Authors New To Me in 2017

As the end of the year draws ever nearer, it is that time that many bloggers look back over their year’s reading and reviews, trying to decide on their favourite books or in my case simply trying to remind myself what I have actually read. During this process I decided to see how many new authors I had tried this year, with new pertaining to authors I have known about but never tried before, as well as authors I found out about this year and also tried. The final total did surprise me slightly as I managed to fit in 58 new authors this year (not including Anthony Gilbert’s second penname, Anne Meredith), which is around a third of my total mystery reads this year. Whilst this post will be itemising these authors and reads, under various categories, I will also be pointing out my top favourites from each group, which are definitely worth tracking down, (so look out for titles in bold).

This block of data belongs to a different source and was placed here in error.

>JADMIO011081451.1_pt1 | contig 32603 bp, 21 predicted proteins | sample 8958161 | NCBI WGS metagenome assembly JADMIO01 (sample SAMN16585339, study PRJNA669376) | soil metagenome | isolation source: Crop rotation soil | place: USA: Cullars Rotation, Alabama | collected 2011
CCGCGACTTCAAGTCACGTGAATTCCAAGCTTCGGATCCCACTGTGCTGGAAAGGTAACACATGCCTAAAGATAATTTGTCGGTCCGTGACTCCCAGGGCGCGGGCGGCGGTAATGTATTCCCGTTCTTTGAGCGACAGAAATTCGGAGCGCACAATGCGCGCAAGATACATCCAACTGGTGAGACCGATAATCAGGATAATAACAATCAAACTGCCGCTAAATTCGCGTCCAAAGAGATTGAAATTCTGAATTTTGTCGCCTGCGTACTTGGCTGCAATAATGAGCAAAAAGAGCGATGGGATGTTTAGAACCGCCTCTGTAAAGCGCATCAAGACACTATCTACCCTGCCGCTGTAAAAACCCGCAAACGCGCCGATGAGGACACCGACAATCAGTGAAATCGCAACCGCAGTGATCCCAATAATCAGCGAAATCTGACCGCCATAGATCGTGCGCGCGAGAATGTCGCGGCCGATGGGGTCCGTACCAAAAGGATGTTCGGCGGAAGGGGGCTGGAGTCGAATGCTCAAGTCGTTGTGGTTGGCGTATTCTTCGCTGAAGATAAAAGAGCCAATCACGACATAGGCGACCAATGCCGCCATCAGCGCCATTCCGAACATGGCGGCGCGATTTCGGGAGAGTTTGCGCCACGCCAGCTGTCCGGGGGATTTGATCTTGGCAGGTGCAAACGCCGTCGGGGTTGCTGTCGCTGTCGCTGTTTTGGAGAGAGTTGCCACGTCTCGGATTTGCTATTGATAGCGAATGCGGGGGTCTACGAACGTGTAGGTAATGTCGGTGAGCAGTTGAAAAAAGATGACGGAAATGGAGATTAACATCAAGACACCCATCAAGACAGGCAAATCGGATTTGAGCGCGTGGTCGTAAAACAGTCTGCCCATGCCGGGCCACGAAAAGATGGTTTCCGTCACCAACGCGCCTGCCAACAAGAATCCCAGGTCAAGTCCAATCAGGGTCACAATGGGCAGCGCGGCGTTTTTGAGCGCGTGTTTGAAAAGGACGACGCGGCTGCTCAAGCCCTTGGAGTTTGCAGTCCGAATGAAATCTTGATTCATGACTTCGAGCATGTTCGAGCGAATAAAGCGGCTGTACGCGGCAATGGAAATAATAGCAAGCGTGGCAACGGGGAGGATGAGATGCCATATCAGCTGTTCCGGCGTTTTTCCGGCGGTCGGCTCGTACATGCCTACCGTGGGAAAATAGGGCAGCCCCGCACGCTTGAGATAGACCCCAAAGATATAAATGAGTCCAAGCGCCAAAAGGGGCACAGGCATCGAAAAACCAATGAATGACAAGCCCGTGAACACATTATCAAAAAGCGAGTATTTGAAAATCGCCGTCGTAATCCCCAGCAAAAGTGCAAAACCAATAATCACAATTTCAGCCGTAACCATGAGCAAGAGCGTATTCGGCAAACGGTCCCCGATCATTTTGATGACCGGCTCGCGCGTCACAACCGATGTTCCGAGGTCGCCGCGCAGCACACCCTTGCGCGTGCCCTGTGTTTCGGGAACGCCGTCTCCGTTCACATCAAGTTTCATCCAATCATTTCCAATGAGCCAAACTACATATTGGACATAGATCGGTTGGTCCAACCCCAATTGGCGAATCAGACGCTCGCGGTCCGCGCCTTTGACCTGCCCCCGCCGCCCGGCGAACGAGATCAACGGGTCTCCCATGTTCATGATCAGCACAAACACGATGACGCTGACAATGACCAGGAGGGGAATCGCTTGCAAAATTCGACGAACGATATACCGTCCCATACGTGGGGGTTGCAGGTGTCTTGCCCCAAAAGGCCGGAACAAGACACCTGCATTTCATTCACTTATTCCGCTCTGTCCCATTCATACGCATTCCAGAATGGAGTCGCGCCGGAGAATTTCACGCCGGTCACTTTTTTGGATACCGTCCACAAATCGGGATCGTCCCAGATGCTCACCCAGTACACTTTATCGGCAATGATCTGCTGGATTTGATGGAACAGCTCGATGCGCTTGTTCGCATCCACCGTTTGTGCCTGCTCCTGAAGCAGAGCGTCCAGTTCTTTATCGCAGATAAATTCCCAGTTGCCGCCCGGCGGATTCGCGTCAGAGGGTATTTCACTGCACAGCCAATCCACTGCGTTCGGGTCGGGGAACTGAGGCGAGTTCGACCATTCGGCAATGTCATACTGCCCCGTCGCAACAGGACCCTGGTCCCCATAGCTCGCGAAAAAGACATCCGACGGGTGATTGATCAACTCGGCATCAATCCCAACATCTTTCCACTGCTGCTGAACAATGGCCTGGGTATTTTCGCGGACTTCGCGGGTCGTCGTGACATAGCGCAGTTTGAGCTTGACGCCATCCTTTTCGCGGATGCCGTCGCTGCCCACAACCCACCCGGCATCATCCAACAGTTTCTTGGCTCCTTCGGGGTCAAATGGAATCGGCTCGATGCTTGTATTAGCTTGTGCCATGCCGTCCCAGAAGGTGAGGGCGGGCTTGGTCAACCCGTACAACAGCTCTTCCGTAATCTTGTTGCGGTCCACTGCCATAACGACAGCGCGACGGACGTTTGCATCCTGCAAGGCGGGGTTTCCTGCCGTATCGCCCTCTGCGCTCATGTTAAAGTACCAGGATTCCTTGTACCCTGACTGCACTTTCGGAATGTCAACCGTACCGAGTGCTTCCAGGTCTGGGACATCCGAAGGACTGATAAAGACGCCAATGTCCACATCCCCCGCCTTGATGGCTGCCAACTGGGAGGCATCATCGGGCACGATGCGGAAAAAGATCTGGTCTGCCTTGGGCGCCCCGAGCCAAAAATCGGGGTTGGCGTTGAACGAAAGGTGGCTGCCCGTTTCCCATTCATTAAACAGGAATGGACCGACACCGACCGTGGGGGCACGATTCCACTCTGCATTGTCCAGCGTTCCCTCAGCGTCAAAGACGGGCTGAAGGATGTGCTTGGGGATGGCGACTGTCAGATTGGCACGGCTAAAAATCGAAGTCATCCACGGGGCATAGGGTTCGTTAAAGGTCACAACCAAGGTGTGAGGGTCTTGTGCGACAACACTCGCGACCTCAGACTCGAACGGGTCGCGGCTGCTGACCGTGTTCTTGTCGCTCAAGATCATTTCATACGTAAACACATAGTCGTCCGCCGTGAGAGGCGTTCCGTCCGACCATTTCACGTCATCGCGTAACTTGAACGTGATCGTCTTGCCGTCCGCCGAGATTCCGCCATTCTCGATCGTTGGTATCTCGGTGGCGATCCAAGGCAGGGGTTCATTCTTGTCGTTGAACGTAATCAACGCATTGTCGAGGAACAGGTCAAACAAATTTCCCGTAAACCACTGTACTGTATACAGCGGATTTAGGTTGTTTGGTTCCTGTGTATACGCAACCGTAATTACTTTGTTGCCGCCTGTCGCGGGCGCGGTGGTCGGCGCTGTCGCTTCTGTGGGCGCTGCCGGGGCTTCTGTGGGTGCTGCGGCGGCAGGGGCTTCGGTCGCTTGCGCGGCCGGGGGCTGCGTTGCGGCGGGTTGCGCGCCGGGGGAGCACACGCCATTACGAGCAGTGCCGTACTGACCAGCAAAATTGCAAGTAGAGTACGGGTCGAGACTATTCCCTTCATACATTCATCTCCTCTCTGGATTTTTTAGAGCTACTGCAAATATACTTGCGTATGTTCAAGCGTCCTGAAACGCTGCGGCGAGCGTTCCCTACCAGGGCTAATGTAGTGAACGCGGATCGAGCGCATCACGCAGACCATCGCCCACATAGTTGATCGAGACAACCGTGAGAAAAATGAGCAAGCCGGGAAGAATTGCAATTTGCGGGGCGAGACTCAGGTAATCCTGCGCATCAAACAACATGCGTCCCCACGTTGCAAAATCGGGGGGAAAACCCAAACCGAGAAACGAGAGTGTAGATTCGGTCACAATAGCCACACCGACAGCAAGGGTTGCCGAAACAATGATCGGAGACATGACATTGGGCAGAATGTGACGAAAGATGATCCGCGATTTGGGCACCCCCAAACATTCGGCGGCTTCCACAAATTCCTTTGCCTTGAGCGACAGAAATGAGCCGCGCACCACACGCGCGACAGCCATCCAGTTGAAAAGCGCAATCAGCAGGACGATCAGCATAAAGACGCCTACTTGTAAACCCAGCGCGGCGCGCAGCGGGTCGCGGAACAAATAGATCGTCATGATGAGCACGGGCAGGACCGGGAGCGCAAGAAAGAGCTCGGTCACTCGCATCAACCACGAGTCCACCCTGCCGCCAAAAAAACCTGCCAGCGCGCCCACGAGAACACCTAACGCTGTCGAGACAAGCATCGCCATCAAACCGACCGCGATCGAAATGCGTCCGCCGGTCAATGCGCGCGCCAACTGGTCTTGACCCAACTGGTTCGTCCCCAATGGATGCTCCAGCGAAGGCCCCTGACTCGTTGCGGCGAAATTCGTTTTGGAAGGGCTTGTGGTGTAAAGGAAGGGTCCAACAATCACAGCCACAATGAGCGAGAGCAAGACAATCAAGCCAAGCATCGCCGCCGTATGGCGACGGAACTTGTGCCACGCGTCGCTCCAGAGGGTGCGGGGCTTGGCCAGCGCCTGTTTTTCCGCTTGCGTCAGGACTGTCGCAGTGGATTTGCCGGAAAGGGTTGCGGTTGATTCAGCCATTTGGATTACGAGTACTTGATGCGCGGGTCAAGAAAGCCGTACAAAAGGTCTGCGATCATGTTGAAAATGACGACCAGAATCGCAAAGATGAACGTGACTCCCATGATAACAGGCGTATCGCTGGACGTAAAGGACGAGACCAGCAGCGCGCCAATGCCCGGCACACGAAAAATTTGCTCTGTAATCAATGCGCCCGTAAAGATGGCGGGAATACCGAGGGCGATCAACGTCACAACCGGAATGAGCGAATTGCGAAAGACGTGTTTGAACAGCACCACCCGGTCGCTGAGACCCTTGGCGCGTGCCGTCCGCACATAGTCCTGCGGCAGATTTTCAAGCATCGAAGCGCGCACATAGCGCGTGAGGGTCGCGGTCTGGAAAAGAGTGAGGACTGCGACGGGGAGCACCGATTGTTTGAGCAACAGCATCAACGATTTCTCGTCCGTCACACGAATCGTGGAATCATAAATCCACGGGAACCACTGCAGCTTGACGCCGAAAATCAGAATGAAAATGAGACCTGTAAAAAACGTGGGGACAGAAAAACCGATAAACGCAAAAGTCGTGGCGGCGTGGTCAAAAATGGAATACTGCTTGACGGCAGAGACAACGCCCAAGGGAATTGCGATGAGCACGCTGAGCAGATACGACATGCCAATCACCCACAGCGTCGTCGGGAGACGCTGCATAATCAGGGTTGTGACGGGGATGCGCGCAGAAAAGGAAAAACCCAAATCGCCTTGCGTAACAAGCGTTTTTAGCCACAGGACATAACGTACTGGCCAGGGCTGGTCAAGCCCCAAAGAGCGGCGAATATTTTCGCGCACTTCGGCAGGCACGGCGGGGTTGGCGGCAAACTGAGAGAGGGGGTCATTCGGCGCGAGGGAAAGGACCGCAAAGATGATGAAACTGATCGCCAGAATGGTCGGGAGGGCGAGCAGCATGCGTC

American Authors New To Me

This is my biggest group covering quite a wide range of mystery writing styles from as early as 1915 to 1960. This is also a group which has a number of winners of my much coveted accolade: Book of the Month.

Will Levinrew – Death Points a Finger (1933)

Henry Slesar – Enter Murderers (1960)

Kathleen Moore Knight – The Trouble at Turkey Hill (1946)

Henry Ware Eliot Jr. – The Rumble Murders (1932)

Tyline Perry – The Owner Lies Dead (1930)

Helen Reilly – The Canvas Dagger (1956)

Arthur B Reeve – The Adventuress (1917)

Elizabeth Daly – Death and Letters (1950)

George Harmon Coxe – The Camera Clue (1937)

John M. O’Connor – Anonymous Footsteps (1932)

Alexander Williams – Murder in the WPA (1937)